A test procedure to investigate lubricant-surface combination for high performance racing transmissions
conference contributionposted on 20.09.2017, 08:32 by Ed Humphrey, Nick MorrisNick Morris, Ramin RahmaniRamin Rahmani, Homer Rahnejat, Greg Rapson
Compact light weight and dry sump (significantly reduced volume of lubricant) are the desired attributes for high performance racing transmissions, whilst improving upon efficiency and reliability remain paramount objectives. The complex multi-objective nature of this task points to an integrated approach to lubricant-mechanical system optimisation. The extreme operating conditions in racing transmissions, such as contact kinematics and thermal loading present significant tribological challenges. Thin lubricant films in non-Newtonian shear are subjected to mixed thermo-elastohydrodynamic regime of lubrication. Under these conditions boundary active lubricant species often determine the contact tribological performance rather than the bulk rheological properties of the lubricant itself. Therefore, the interaction of lubricant additive package with the contacting solid surfaces is the key to an optimised solution. The paper investigates the lubricant-surface interfacial effect upon frictional characteristics in contact conditions which are representative of gear teeth meshing conditions in high performance transmissions. The study uses pin-on-disc tribometry. As the contact conditions are mainly governed by the formation of surface-adhered tribo-films, their effect upon frictional characteristics is further investigated through use of atomic force microscopy (AFM) in lateral force mode (LFM). A test procedure is presented to benchmark lubricant additive package-surface combinations for improved tribological performance. The investigation takes into account surface material, surface topography and lubricant additive package, all of which affect the tribo-chemical absorption or bonding of a thin film to the contacting surfaces. The test protocol also includes surface chemical spectrometry and Scanning Electron Microscopy (SEM). The presented methodology has not hitherto been reported in literature.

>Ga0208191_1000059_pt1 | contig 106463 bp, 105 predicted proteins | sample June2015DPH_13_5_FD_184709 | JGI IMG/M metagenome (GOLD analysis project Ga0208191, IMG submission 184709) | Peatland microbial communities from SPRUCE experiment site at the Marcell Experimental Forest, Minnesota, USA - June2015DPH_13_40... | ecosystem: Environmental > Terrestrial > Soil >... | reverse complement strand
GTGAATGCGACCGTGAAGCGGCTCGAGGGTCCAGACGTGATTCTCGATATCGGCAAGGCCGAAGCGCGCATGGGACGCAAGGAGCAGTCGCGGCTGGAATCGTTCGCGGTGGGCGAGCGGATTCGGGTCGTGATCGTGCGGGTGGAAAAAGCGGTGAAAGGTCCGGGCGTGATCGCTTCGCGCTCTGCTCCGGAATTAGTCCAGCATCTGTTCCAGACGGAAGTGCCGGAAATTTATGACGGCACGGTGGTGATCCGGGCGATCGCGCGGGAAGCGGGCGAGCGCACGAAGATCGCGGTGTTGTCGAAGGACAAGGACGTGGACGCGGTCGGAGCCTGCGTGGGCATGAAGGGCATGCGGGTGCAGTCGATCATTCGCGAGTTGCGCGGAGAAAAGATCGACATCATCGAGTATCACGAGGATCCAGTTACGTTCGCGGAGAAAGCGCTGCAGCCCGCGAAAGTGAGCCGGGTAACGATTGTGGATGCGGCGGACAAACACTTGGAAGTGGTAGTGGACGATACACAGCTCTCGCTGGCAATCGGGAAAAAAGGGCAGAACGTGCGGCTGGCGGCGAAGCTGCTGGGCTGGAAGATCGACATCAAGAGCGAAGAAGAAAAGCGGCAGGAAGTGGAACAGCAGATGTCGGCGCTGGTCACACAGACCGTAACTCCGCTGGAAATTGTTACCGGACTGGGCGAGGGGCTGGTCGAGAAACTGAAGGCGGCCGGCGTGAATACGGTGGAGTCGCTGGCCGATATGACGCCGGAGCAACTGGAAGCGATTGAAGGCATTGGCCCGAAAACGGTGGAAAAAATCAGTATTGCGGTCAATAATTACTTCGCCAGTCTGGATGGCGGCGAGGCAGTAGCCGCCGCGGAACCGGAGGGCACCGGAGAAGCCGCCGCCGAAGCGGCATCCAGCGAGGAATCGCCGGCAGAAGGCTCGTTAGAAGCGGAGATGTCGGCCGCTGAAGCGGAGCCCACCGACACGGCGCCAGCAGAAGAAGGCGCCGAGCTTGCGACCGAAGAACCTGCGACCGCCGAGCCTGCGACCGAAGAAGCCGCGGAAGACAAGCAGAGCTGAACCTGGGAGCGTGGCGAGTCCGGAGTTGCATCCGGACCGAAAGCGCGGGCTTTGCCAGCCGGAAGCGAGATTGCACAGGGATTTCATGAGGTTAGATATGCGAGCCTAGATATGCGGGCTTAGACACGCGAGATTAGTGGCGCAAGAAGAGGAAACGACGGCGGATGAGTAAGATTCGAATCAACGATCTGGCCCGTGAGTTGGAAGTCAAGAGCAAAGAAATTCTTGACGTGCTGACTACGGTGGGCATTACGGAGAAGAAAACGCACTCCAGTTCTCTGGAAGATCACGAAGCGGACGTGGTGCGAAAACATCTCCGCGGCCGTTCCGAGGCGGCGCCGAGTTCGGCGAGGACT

The authors are grateful to the Engineering and Physical Science Research Council (EPSRC) for the financial support extended to this research through the Doctoral Training Program (DTP).
- Mechanical, Electrical and Manufacturing Engineering